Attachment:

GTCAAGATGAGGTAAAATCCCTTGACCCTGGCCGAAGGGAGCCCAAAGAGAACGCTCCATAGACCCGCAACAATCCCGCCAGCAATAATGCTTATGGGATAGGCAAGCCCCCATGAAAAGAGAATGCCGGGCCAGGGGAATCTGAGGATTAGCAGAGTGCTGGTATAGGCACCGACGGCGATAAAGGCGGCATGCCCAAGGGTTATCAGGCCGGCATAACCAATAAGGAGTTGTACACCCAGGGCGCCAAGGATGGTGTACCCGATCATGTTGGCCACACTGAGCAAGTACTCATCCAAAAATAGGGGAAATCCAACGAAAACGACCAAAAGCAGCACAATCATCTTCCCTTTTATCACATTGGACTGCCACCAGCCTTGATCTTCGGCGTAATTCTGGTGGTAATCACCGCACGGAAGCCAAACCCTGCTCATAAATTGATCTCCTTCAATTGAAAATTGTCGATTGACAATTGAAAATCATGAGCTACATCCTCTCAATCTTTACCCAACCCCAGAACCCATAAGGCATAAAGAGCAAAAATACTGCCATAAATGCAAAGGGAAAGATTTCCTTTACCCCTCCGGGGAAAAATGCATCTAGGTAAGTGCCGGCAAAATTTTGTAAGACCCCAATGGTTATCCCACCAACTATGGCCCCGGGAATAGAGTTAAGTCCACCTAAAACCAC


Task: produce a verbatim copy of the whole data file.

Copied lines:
GTCAAGATGAGGTAAAATCCCTTGACCCTGGCCGAAGGGAGCCCAAAGAGAACGCTCCATAGACCCGCAACAATCCCGCCAGCAATAATGCTTATGGGATAGGCAAGCCCCCATGAAAAGAGAATGCCGGGCCAGGGGAATCTGAGGATTAGCAGAGTGCTGGTATAGGCACCGACGGCGATAAAGGCGGCATGCCCAAGGGTTATCAGGCCGGCATAACCAATAAGGAGTTGTACACCCAGGGCGCCAAGGATGGTGTACCCGATCATGTTGGCCACACTGAGCAAGTACTCATCCAAAAATAGGGGAAATCCAACGAAAACGACCAAAAGCAGCACAATCATCTTCCCTTTTATCACATTGGACTGCCACCAGCCTTGATCTTCGGCGTAATTCTGGTGGTAATCACCGCACGGAAGCCAAACCCTGCTCATAAATTGATCTCCTTCAATTGAAAATTGTCGATTGACAATTGAAAATCATGAGCTACATCCTCTCAATCTTTACCCAACCCCAGAACCCATAAGGCATAAAGAGCAAAAATACTGCCATAAATGCAAAGGGAAAGATTTCCTTTACCCCTCCGGGGAAAAATGCATCTAGGTAAGTGCCGGCAAAATTTTGTAAGACCCCAATGGTTATCCCACCAACTATGGCCCCGGGAATAGAGTTAAGTCCACCTAAAACCAC